Abu Dhabi, UAEThursday 29 October 2020

Public viewing held for Atlanta's Rayshard Brooks, who was killed by police

Second shooting occurs in Seattle's police-free protest zone

Mourners filed through Ebenezer Baptist Church in Atlanta, Georgia on Monday for a public viewing of Rayshard Brooks, an African-American man who was shot dead by a white police officer amid protests against racial injustice.

Mourners lined up hours early outside the church where the Rev Martin Luther King Jr was once pastor and where Brooks’s funeral is set for Tuesday.

About an hour before the four-hour public viewing began, a gold-coloured casket carrying his body arrived at the church.

His widow, Tomika Miller, followed a short time later wearing a white dress printed with a photo of the two of them.

Officer Garrett Rolfe, 27, fatally shot Brooks, 27, twice in the back as he ran away after a struggle outside a Wendy's fast-food restaurant on June 12.

Video shows him appearing to point a Taser in the officer’s direction while running away.

The shooting happened against the backdrop of nationwide protests after the killing of George Floyd by a white Minneapolis officer, who knelt on the black man's neck for almost nine minutes.

Demonstrators have called for reforms to policing and an examination of racism in the US.

“I didn’t know Rayshard Brooks but just like George Floyd, we know him now,” said Manerva Harris, 42, who wore a shirt reading “I can't breathe.”

“Not even a week after they had buried Mr Floyd, now here we go where we have another black family going through the same thing.

“It’s hard and it’s just crazy that we’re still living like this today.”

A video feed from inside the church showed mourners, some wearing Black Lives Matter T-shirts and all wearing masks as a precaution against the coronavirus, filing past the casket where Brooks lay in a white suit and gold tie.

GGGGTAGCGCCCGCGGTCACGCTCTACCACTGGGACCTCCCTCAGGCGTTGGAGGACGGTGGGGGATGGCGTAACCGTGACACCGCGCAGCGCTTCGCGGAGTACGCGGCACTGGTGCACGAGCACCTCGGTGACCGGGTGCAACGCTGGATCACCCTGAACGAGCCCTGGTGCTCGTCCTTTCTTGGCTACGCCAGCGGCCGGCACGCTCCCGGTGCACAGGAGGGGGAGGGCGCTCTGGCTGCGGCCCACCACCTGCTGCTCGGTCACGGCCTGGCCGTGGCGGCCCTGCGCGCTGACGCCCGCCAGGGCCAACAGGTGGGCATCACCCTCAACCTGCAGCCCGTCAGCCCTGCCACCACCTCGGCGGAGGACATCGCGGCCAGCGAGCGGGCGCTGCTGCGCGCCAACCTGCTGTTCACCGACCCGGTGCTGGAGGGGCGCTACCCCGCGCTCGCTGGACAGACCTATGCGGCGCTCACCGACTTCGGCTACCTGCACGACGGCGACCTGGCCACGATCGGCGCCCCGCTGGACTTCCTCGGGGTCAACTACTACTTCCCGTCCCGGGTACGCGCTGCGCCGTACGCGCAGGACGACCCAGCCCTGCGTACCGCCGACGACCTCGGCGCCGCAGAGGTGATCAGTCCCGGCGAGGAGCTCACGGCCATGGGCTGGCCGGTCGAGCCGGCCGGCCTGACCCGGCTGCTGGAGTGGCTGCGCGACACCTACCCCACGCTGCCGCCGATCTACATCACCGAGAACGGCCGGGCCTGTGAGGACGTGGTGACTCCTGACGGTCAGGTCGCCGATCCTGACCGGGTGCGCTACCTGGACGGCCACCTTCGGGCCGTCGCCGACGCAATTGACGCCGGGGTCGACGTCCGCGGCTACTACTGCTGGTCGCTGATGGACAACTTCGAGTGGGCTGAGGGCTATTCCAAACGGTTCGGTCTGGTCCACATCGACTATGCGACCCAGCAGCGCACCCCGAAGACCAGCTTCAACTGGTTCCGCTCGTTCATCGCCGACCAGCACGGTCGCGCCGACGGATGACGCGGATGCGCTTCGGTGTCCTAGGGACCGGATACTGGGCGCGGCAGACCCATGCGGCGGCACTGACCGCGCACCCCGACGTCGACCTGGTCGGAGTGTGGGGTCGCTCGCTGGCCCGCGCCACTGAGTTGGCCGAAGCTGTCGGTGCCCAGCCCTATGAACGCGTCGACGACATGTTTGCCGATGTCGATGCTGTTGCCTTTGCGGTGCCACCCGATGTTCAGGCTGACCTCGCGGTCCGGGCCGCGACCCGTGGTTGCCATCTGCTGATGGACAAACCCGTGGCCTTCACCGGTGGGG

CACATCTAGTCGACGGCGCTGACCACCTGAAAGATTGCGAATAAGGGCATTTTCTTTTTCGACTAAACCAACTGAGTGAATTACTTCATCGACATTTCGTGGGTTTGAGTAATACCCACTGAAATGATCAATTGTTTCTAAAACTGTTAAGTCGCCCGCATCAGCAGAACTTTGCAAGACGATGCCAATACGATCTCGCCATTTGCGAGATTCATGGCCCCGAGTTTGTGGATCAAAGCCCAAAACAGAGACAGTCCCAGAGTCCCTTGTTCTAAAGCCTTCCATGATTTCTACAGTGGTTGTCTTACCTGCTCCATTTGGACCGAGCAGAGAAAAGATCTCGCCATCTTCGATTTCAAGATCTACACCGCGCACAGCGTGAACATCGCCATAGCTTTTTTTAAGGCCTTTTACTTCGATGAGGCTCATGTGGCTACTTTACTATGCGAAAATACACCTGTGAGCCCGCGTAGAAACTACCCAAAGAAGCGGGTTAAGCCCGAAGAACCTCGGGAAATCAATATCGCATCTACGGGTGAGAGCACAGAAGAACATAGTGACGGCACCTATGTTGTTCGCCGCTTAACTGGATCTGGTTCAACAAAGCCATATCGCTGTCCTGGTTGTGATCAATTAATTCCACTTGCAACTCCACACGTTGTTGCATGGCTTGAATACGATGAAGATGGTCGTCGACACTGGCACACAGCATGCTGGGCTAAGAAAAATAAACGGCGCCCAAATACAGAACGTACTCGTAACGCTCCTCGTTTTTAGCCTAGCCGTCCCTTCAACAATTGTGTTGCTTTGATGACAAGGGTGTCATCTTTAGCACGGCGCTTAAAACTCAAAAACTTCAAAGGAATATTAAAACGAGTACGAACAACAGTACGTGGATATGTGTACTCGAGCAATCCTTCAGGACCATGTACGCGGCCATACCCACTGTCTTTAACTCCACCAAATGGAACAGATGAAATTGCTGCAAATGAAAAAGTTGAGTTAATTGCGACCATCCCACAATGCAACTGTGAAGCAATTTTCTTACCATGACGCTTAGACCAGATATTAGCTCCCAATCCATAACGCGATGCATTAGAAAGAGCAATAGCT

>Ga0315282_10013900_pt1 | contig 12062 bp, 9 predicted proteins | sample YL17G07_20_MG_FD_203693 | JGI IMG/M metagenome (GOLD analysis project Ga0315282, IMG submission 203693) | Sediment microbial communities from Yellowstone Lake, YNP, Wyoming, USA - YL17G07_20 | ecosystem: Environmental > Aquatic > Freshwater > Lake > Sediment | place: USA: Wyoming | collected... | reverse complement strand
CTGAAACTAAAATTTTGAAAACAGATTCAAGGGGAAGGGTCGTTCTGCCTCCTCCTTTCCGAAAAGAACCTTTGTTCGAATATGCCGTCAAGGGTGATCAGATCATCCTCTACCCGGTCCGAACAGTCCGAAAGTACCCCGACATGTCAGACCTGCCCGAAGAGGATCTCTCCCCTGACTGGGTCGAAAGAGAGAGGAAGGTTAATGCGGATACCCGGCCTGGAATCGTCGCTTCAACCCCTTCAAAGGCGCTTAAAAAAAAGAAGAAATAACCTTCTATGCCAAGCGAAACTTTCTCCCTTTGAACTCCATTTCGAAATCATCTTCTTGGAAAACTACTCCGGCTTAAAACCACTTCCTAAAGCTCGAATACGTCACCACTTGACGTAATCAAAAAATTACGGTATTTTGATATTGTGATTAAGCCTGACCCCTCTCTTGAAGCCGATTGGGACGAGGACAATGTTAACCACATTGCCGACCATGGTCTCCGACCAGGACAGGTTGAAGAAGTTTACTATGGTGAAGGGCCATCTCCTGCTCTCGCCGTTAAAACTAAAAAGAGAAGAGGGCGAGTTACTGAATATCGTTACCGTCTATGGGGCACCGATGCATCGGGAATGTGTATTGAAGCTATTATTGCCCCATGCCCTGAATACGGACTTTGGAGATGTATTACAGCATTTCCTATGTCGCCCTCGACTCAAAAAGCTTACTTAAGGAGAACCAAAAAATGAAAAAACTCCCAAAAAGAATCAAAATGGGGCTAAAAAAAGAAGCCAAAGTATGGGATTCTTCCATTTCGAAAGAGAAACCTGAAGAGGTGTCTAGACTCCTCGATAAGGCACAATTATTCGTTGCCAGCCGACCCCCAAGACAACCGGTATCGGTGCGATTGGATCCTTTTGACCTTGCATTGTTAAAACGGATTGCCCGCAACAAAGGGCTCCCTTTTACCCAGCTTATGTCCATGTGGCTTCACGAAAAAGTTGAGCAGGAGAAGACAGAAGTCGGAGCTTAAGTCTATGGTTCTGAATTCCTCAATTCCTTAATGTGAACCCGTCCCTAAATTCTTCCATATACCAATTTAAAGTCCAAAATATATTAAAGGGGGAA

Fulton County District Attorney Paul Howard last week announced 11 charges against Mr Rolfe, including felony murder.

A judge on Friday denied bail because of the nature of the charges.

New York

Meanwhile, a New York police officer was suspended without pay on Sunday after a video was posted online that appeared to show him putting an African-American man in a banned chokehold.

New York City Mayor Bill de Blasio said on Monday that the officer stepped over the line.

“I think a lot of people have seen this very troubling video of an NYPD officer apparently using a banned chokehold, which is absolutely disturbing to watch and unacceptable," Mr de Blasio said,

A strong rebuke also came from New York City Police Commissioner Dermot Shea on Twitter.

The video showed many officers restraining the man, who was lying on his stomach. One officer appeared to have his arm wrapped around the man's neck.

NBC News reported that the black man in the video was taken to hospital late on Sunday.

Seattle

There was a second shooting in less than 48 hours in Seattle's police-free protest zone.

The victim was a 17-year-old who declined to speak with detectives, leaving the circumstances of the shooting unclear, police said on Monday.

Protesters have laid claim to a part of Seattle's Capitol Hill neighbourhood, declaring it an occupied protest zone and denying police entry.

The shooting happened late on Sunday night as protesters who marched from the zone to the police department’s West Precinct in the city centre were returning, officials said.

On Saturday night in the protest zone a 19-year-old man was killed and another, aged 33, was critically wounded in another shooting incident.

Responding police and emergency medics stayed at the edge of the protest zone before going in, officers said.

Washington

In Washington, DC, police tried to clear protesters from the city streets on Monday afternoon as the interior department said it would investigate police and security forces in the city.

The investigation will be conducted by a watchdog that will review the violent clearing of protesters from a square in front of the White House this month.

Police and other forces released tear gas and at times punched and clubbed a largely peaceful crowd of demonstrators.

They were driving the public away from Lafayette Square on June 1 ahead of a photo session for US President Donald Trump.

Updated: June 26, 2020 01:45 AM

Editor's Picks
THE DAILY NEWSLETTER
Sign up to our daily email